Maybe it’s because I came here in a work mode. I find myself skimming work email because it’s easy to do when I’m checking my personal stuff. Heck, some people send personal stuff to my work address. Half of the places we visited in London had a Library focus They were still cool though. Yesterday I saw one of the original Magna Cartas and a Gutenberg Bible.
Today I’m just bumming around Bushey and Watford, enjoying the calm after the other four people headed out. They were a very pleasant crew, but that was a small place to jam 5 people into Not to mention the one shower and the bout of black plague hitting some of them. Thank goodness, I haven’t gotten sick (/me knocks wood). I’ve got some tidying up to do at my aunt’s, then getting packed up for the visit East tomorrow.
I know this is a bit more rambly than my regular stuff, but hey, it’s a blog! I think I’m supposed to ramble. Ok, here’s one nice picture from last night:
Mar 02 2008
code4lib is a conference of library geeks and was help in Portland, OR this year. It’s a place to see old friends, make new ones, and learn a ton about new and ongoing library tech stuff.
Here’s Mike Giarlo actually being chivalrous and holding open a door:
On the far left is Mark Phillips, quite a great photographer. On the right is a blurry Jonathan Brinley. On the far right is Kurt, one of Mark’s coworkers. In the middle is a shiny guy:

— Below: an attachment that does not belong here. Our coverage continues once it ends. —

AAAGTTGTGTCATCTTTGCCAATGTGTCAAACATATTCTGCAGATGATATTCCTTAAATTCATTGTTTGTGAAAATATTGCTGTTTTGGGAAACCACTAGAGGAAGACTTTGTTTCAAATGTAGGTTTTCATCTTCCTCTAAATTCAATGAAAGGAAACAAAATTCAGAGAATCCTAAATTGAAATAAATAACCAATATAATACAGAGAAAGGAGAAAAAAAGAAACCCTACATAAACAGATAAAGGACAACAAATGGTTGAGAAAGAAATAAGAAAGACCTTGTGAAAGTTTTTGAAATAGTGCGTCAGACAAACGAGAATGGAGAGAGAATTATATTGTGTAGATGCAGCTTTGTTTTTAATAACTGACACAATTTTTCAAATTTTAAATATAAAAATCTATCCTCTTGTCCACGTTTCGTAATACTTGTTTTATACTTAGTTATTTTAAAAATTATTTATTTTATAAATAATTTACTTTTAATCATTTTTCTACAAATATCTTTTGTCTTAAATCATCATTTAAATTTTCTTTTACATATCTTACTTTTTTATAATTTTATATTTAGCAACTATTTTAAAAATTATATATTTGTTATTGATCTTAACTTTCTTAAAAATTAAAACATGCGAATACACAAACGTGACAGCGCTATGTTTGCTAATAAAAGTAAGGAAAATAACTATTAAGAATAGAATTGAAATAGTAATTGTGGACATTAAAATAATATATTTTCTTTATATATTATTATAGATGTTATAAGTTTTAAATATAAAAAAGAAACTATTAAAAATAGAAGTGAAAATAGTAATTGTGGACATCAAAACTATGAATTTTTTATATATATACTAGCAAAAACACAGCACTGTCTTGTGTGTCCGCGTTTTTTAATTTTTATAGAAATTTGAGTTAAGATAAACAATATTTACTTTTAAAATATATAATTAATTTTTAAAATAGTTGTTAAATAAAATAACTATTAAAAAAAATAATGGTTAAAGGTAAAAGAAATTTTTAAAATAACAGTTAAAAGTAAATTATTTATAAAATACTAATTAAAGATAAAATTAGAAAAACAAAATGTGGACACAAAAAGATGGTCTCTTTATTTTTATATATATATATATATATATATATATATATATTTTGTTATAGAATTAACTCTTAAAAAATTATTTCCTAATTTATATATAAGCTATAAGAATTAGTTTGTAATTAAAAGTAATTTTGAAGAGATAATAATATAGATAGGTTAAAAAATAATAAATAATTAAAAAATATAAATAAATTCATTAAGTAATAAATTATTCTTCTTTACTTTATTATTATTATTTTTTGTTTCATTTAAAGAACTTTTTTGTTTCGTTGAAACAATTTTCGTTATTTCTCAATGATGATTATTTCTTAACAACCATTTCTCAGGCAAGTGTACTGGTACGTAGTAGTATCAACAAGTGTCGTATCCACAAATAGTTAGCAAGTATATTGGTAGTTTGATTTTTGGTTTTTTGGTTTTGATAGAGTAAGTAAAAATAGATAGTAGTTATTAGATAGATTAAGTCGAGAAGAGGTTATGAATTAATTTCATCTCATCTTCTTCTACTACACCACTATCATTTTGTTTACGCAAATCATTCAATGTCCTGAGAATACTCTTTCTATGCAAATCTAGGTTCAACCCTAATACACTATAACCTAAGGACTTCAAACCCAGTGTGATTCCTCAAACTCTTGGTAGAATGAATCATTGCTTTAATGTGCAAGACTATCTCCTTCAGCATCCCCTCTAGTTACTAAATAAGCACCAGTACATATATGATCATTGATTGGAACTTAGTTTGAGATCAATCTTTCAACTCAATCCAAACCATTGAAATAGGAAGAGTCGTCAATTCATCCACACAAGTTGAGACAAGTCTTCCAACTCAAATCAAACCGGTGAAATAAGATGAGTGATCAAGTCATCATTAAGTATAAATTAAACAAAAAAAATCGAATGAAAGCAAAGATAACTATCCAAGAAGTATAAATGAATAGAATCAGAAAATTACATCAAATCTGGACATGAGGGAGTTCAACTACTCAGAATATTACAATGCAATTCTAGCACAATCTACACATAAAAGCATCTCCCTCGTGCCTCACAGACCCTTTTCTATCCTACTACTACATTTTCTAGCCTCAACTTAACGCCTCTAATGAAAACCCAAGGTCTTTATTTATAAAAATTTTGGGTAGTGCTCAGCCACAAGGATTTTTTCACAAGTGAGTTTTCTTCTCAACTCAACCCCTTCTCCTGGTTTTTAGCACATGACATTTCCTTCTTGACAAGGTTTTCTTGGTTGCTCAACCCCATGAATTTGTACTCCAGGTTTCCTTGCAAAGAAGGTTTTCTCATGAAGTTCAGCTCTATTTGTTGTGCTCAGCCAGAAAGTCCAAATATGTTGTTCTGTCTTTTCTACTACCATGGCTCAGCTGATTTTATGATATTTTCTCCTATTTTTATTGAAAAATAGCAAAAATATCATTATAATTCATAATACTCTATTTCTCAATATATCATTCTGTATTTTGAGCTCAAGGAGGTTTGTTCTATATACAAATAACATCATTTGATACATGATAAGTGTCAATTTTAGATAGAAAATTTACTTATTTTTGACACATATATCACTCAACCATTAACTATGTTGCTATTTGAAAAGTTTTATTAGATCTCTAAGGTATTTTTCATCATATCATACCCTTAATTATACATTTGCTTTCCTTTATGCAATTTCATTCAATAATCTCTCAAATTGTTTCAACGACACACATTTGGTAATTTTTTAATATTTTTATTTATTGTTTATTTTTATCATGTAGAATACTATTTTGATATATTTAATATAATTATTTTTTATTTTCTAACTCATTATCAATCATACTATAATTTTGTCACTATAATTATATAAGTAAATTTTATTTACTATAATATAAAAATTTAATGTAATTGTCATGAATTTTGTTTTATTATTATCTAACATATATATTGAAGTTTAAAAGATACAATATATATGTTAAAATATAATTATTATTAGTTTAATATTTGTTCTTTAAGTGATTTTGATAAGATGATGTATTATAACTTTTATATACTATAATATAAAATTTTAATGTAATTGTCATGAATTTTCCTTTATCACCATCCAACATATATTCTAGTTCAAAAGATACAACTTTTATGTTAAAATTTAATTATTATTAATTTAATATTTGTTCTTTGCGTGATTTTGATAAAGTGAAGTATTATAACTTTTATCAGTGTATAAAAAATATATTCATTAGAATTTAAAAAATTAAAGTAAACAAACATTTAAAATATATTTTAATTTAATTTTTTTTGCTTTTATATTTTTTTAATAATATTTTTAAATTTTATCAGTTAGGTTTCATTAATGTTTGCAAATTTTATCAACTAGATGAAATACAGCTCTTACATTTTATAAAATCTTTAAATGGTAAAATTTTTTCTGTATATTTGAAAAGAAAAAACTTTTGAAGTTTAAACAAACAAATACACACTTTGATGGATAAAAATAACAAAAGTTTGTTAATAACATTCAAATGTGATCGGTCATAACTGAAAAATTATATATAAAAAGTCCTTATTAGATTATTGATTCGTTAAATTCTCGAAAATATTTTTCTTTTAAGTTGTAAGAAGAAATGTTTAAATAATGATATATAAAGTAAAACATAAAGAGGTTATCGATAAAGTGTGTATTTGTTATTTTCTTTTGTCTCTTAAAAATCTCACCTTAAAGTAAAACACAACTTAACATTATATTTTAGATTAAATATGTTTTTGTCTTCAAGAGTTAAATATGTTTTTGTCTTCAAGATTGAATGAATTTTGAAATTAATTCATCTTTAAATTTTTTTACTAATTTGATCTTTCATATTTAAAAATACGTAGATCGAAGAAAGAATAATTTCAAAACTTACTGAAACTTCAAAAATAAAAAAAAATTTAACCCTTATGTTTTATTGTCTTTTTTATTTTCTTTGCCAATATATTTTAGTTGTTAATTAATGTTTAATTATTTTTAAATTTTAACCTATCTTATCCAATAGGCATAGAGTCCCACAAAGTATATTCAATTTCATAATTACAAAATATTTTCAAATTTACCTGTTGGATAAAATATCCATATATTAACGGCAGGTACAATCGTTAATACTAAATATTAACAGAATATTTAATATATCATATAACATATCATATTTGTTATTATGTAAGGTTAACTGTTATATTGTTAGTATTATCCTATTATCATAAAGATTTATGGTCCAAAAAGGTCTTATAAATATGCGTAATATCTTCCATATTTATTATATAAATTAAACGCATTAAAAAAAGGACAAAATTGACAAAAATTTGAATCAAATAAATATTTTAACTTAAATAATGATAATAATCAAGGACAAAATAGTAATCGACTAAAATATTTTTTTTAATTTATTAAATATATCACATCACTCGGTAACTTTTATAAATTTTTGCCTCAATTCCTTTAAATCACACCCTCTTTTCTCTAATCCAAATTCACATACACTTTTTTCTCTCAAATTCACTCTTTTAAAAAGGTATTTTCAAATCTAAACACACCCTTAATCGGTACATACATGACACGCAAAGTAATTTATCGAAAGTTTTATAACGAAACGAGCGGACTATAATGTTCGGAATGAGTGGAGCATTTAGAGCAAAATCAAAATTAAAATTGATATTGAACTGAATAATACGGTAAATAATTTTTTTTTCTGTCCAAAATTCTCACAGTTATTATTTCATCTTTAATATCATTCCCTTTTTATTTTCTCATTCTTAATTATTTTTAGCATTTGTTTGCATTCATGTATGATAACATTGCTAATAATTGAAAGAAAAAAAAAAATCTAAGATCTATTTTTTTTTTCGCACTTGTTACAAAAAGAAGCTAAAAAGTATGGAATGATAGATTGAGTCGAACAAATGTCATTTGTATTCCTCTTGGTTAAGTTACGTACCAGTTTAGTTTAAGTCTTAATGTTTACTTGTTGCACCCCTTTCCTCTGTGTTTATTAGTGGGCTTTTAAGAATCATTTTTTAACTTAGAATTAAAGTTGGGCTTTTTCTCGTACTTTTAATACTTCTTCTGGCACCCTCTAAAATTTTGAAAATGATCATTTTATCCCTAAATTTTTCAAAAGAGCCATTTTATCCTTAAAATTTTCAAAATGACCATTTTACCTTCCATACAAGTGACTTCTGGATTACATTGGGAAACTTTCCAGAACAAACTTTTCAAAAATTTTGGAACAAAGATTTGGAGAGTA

Jim Tuttle from NC was there, accompanied by his huge, misshapen head:
This is the position I saw Antonio Barrera in each time I saw him. All that changed was the content of the glass:
Devon Smith has the irc nickname that I would kill for “decasm”:
Here’s Anjanette Young from UW trying to ignore the dork with the camera:
I server on a Shibboleth committee with the guy on the left, Tod Olson from UChicago. On the right is Andrew Bullen from the Illinois State Library. He did an amazing presentation on scanned sheet music, an example of which was converted to MIDI and played as background during his talk:
This is Rob Casson from UMiama, OH. He’s got a lot to say about Drupal, and really needs a haircut:
Jodi Schneider from MA also looks thrilled with the photographer:
We all had some fantastic Indian food:
All the pictures from that evening:
Dec 23 2007
Last week was our office party. I took a few shots: